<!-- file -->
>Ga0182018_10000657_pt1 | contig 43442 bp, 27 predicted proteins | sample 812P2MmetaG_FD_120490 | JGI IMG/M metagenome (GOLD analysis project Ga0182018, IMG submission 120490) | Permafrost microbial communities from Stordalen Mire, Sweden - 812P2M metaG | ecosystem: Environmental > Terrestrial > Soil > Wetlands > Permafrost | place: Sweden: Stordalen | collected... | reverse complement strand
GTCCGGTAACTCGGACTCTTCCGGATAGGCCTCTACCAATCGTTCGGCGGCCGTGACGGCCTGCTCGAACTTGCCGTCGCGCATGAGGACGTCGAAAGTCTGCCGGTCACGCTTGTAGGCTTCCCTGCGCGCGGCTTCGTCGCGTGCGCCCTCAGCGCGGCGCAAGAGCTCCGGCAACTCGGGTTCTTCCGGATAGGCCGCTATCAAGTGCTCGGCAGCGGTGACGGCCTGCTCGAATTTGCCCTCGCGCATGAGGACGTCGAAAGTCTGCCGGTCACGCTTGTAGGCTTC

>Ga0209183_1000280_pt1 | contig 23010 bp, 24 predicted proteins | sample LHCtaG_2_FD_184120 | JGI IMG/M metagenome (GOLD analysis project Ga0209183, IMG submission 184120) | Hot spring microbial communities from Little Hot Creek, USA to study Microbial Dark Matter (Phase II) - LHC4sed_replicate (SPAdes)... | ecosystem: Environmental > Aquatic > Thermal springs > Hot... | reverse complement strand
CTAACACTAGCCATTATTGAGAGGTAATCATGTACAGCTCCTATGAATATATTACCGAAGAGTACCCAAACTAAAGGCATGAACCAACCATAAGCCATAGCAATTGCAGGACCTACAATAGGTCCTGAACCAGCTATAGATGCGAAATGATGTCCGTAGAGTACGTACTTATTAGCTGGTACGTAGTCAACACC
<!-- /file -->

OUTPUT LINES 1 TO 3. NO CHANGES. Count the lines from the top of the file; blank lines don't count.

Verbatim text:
>Ga0182018_10000657_pt1 | contig 43442 bp, 27 predicted proteins | sample 812P2MmetaG_FD_120490 | JGI IMG/M metagenome (GOLD analysis project Ga0182018, IMG submission 120490) | Permafrost microbial communities from Stordalen Mire, Sweden - 812P2M metaG | ecosystem: Environmental > Terrestrial > Soil > Wetlands > Permafrost | place: Sweden: Stordalen | collected... | reverse complement strand
GTCCGGTAACTCGGACTCTTCCGGATAGGCCTCTACCAATCGTTCGGCGGCCGTGACGGCCTGCTCGAACTTGCCGTCGCGCATGAGGACGTCGAAAGTCTGCCGGTCACGCTTGTAGGCTTCCCTGCGCGCGGCTTCGTCGCGTGCGCCCTCAGCGCGGCGCAAGAGCTCCGGCAACTCGGGTTCTTCCGGATAGGCCGCTATCAAGTGCTCGGCAGCGGTGACGGCCTGCTCGAATTTGCCCTCGCGCATGAGGACGTCGAAAGTCTGCCGGTCACGCTTGTAGGCTTC

>Ga0209183_1000280_pt1 | contig 23010 bp, 24 predicted proteins | sample LHCtaG_2_FD_184120 | JGI IMG/M metagenome (GOLD analysis project Ga0209183, IMG submission 184120) | Hot spring microbial communities from Little Hot Creek, USA to study Microbial Dark Matter (Phase II) - LHC4sed_replicate (SPAdes)... | ecosystem: Environmental > Aquatic > Thermal springs > Hot... | reverse complement strand